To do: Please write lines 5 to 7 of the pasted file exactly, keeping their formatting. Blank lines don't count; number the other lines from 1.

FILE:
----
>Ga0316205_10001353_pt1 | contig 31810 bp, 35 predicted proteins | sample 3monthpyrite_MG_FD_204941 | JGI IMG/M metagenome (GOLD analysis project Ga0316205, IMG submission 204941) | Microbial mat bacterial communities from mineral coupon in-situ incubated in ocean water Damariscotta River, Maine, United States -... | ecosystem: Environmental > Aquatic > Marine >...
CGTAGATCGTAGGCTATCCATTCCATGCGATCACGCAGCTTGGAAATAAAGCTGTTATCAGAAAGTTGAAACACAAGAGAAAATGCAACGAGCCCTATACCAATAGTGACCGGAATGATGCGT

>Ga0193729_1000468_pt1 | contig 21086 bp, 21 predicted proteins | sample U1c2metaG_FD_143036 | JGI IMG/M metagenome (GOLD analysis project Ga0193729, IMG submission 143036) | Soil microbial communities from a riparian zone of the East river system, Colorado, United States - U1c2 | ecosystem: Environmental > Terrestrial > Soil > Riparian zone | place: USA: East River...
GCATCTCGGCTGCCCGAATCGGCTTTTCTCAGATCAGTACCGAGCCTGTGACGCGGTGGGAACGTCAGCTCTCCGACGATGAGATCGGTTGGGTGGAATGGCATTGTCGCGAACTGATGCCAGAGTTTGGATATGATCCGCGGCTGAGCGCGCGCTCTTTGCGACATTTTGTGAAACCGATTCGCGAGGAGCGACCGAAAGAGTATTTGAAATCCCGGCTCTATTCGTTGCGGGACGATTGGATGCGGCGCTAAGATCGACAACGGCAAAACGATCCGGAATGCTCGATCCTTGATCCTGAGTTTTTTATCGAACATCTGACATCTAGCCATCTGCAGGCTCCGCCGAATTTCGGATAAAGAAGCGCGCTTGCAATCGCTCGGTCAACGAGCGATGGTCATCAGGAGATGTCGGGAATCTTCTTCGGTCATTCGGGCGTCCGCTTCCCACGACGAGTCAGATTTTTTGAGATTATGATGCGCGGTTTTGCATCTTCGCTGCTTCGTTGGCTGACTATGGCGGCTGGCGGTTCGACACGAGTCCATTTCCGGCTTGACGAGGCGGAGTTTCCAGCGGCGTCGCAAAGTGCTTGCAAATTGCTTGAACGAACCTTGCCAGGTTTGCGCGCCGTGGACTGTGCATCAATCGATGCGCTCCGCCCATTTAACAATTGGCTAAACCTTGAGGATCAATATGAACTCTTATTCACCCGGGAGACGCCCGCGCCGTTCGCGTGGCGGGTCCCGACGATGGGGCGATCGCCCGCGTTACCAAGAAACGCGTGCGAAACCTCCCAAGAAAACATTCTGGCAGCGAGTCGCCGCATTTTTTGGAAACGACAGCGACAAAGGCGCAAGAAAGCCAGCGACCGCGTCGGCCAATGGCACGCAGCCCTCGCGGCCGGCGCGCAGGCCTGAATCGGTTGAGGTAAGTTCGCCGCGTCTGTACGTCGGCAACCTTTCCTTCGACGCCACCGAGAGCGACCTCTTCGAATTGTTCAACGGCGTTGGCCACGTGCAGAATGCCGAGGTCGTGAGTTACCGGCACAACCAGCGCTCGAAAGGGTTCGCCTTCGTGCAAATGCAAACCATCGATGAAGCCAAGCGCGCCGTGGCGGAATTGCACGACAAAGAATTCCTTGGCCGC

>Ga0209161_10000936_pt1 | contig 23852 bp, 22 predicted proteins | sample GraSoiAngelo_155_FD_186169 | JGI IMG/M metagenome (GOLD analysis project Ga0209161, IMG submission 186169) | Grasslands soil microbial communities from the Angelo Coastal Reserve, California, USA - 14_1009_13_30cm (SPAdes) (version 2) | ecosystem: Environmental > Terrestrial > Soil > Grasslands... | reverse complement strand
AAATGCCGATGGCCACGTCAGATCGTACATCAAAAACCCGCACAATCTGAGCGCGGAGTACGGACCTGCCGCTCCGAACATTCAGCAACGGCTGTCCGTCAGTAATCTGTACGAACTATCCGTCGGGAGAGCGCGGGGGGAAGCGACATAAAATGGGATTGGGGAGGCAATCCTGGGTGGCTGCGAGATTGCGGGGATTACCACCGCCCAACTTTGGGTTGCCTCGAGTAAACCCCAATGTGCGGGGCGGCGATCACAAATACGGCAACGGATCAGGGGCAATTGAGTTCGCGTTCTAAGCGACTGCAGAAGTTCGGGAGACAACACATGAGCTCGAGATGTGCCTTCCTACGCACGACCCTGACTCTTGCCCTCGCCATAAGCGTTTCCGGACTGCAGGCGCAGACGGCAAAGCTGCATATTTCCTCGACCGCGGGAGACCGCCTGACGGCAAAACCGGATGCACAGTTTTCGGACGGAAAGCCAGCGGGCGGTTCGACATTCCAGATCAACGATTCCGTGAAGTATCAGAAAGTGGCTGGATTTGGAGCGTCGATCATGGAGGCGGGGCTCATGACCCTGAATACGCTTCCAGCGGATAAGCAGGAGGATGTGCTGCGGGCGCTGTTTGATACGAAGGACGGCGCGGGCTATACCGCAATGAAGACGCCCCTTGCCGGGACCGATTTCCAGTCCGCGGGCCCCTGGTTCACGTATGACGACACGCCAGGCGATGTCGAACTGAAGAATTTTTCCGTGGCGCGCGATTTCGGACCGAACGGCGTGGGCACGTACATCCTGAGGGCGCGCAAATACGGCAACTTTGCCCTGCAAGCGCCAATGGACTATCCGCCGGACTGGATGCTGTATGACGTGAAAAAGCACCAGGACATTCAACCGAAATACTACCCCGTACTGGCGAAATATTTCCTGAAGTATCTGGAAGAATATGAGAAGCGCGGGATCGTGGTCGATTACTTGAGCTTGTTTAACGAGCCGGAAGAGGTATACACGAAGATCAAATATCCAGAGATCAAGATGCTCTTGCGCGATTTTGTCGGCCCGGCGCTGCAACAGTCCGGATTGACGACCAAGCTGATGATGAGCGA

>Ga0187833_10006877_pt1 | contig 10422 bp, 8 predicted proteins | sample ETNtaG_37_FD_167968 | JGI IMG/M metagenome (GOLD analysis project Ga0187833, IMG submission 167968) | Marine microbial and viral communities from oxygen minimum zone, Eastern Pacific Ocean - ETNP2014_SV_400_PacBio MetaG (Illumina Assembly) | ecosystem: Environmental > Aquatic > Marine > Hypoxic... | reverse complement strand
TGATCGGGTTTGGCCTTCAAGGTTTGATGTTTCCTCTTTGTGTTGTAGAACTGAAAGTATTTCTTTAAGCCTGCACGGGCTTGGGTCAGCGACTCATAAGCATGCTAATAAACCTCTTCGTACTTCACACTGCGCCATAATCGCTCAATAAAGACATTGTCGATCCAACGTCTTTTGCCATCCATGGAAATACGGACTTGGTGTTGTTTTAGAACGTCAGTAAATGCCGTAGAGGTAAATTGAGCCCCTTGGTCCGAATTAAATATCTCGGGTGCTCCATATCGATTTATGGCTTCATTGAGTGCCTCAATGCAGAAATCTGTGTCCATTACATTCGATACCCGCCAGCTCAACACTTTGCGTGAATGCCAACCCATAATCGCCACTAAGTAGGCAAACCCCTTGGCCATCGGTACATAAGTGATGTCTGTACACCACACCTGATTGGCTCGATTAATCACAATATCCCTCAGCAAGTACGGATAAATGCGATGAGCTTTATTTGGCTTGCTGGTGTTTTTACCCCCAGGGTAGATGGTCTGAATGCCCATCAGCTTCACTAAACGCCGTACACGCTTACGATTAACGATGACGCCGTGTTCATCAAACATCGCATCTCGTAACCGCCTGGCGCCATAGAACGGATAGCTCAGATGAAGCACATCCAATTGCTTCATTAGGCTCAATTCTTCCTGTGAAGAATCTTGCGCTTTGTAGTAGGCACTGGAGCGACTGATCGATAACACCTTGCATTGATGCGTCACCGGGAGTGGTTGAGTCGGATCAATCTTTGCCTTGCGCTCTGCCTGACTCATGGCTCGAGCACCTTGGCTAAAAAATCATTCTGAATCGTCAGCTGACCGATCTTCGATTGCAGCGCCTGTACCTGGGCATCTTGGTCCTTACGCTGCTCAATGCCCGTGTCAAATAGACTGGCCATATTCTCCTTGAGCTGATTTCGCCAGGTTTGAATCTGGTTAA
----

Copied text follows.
>Ga0209161_10000936_pt1 | contig 23852 bp, 22 predicted proteins | sample GraSoiAngelo_155_FD_186169 | JGI IMG/M metagenome (GOLD analysis project Ga0209161, IMG submission 186169) | Grasslands soil microbial communities from the Angelo Coastal Reserve, California, USA - 14_1009_13_30cm (SPAdes) (version 2) | ecosystem: Environmental > Terrestrial > Soil > Grasslands... | reverse complement strand
AAATGCCGATGGCCACGTCAGATCGTACATCAAAAACCCGCACAATCTGAGCGCGGAGTACGGACCTGCCGCTCCGAACATTCAGCAACGGCTGTCCGTCAGTAATCTGTACGAACTATCCGTCGGGAGAGCGCGGGGGGAAGCGACATAAAATGGGATTGGGGAGGCAATCCTGGGTGGCTGCGAGATTGCGGGGATTACCACCGCCCAACTTTGGGTTGCCTCGAGTAAACCCCAATGTGCGGGGCGGCGATCACAAATACGGCAACGGATCAGGGGCAATTGAGTTCGCGTTCTAAGCGACTGCAGAAGTTCGGGAGACAACACATGAGCTCGAGATGTGCCTTCCTACGCACGACCCTGACTCTTGCCCTCGCCATAAGCGTTTCCGGACTGCAGGCGCAGACGGCAAAGCTGCATATTTCCTCGACCGCGGGAGACCGCCTGACGGCAAAACCGGATGCACAGTTTTCGGACGGAAAGCCAGCGGGCGGTTCGACATTCCAGATCAACGATTCCGTGAAGTATCAGAAAGTGGCTGGATTTGGAGCGTCGATCATGGAGGCGGGGCTCATGACCCTGAATACGCTTCCAGCGGATAAGCAGGAGGATGTGCTGCGGGCGCTGTTTGATACGAAGGACGGCGCGGGCTATACCGCAATGAAGACGCCCCTTGCCGGGACCGATTTCCAGTCCGCGGGCCCCTGGTTCACGTATGACGACACGCCAGGCGATGTCGAACTGAAGAATTTTTCCGTGGCGCGCGATTTCGGACCGAACGGCGTGGGCACGTACATCCTGAGGGCGCGCAAATACGGCAACTTTGCCCTGCAAGCGCCAATGGACTATCCGCCGGACTGGATGCTGTATGACGTGAAAAAGCACCAGGACATTCAACCGAAATACTACCCCGTACTGGCGAAATATTTCCTGAAGTATCTGGAAGAATATGAGAAGCGCGGGATCGTGGTCGATTACTTGAGCTTGTTTAACGAGCCGGAAGAGGTATACACGAAGATCAAATATCCAGAGATCAAGATGCTCTTGCGCGATTTTGTCGGCCCGGCGCTGCAACAGTCCGGATTGACGACCAAGCTGATGATGAGCGA

>Ga0187833_10006877_pt1 | contig 10422 bp, 8 predicted proteins | sample ETNtaG_37_FD_167968 | JGI IMG/M metagenome (GOLD analysis project Ga0187833, IMG submission 167968) | Marine microbial and viral communities from oxygen minimum zone, Eastern Pacific Ocean - ETNP2014_SV_400_PacBio MetaG (Illumina Assembly) | ecosystem: Environmental > Aquatic > Marine > Hypoxic... | reverse complement strand